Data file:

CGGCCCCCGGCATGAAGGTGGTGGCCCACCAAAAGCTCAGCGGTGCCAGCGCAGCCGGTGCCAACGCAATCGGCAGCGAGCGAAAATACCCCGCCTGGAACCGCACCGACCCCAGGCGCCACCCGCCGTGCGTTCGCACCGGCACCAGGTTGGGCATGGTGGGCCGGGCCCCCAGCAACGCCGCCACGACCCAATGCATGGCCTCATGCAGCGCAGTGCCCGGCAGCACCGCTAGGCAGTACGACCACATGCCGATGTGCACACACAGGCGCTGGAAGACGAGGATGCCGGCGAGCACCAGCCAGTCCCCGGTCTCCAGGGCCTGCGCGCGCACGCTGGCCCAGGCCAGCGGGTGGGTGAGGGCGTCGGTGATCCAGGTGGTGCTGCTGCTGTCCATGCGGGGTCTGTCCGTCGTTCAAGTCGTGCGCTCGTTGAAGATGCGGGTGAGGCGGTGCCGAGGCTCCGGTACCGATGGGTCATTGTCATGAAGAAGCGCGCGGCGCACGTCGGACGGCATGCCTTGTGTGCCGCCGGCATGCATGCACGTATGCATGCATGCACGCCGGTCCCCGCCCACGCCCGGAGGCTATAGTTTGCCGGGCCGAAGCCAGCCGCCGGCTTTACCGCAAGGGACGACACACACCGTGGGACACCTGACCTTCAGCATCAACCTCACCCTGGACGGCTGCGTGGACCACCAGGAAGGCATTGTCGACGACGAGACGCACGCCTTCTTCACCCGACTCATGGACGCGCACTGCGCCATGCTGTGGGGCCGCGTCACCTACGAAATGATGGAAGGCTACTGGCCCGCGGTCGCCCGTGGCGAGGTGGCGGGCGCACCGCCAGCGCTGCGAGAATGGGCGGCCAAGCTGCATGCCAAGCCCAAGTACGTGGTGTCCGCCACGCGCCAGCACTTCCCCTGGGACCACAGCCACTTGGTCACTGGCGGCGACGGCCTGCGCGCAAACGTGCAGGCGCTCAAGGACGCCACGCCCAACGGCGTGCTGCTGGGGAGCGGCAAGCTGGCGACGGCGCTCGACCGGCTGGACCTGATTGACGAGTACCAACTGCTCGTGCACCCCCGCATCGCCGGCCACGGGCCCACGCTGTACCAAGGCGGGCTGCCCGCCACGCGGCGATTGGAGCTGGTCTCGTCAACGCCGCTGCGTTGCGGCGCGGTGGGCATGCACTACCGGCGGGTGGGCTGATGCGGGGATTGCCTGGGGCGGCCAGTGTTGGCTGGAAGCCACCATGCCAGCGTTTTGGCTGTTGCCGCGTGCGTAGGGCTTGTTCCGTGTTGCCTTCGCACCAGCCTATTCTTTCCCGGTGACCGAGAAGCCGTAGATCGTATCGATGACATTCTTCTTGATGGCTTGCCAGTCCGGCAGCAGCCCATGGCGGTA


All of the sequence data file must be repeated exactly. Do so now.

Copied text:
CGGCCCCCGGCATGAAGGTGGTGGCCCACCAAAAGCTCAGCGGTGCCAGCGCAGCCGGTGCCAACGCAATCGGCAGCGAGCGAAAATACCCCGCCTGGAACCGCACCGACCCCAGGCGCCACCCGCCGTGCGTTCGCACCGGCACCAGGTTGGGCATGGTGGGCCGGGCCCCCAGCAACGCCGCCACGACCCAATGCATGGCCTCATGCAGCGCAGTGCCCGGCAGCACCGCTAGGCAGTACGACCACATGCCGATGTGCACACACAGGCGCTGGAAGACGAGGATGCCGGCGAGCACCAGCCAGTCCCCGGTCTCCAGGGCCTGCGCGCGCACGCTGGCCCAGGCCAGCGGGTGGGTGAGGGCGTCGGTGATCCAGGTGGTGCTGCTGCTGTCCATGCGGGGTCTGTCCGTCGTTCAAGTCGTGCGCTCGTTGAAGATGCGGGTGAGGCGGTGCCGAGGCTCCGGTACCGATGGGTCATTGTCATGAAGAAGCGCGCGGCGCACGTCGGACGGCATGCCTTGTGTGCCGCCGGCATGCATGCACGTATGCATGCATGCACGCCGGTCCCCGCCCACGCCCGGAGGCTATAGTTTGCCGGGCCGAAGCCAGCCGCCGGCTTTACCGCAAGGGACGACACACACCGTGGGACACCTGACCTTCAGCATCAACCTCACCCTGGACGGCTGCGTGGACCACCAGGAAGGCATTGTCGACGACGAGACGCACGCCTTCTTCACCCGACTCATGGACGCGCACTGCGCCATGCTGTGGGGCCGCGTCACCTACGAAATGATGGAAGGCTACTGGCCCGCGGTCGCCCGTGGCGAGGTGGCGGGCGCACCGCCAGCGCTGCGAGAATGGGCGGCCAAGCTGCATGCCAAGCCCAAGTACGTGGTGTCCGCCACGCGCCAGCACTTCCCCTGGGACCACAGCCACTTGGTCACTGGCGGCGACGGCCTGCGCGCAAACGTGCAGGCGCTCAAGGACGCCACGCCCAACGGCGTGCTGCTGGGGAGCGGCAAGCTGGCGACGGCGCTCGACCGGCTGGACCTGATTGACGAGTACCAACTGCTCGTGCACCCCCGCATCGCCGGCCACGGGCCCACGCTGTACCAAGGCGGGCTGCCCGCCACGCGGCGATTGGAGCTGGTCTCGTCAACGCCGCTGCGTTGCGGCGCGGTGGGCATGCACTACCGGCGGGTGGGCTGATGCGGGGATTGCCTGGGGCGGCCAGTGTTGGCTGGAAGCCACCATGCCAGCGTTTTGGCTGTTGCCGCGTGCGTAGGGCTTGTTCCGTGTTGCCTTCGCACCAGCCTATTCTTTCCCGGTGACCGAGAAGCCGTAGATCGTATCGATGACATTCTTCTTGATGGCTTGCCAGTCCGGCAGCAGCCCATGGCGGTA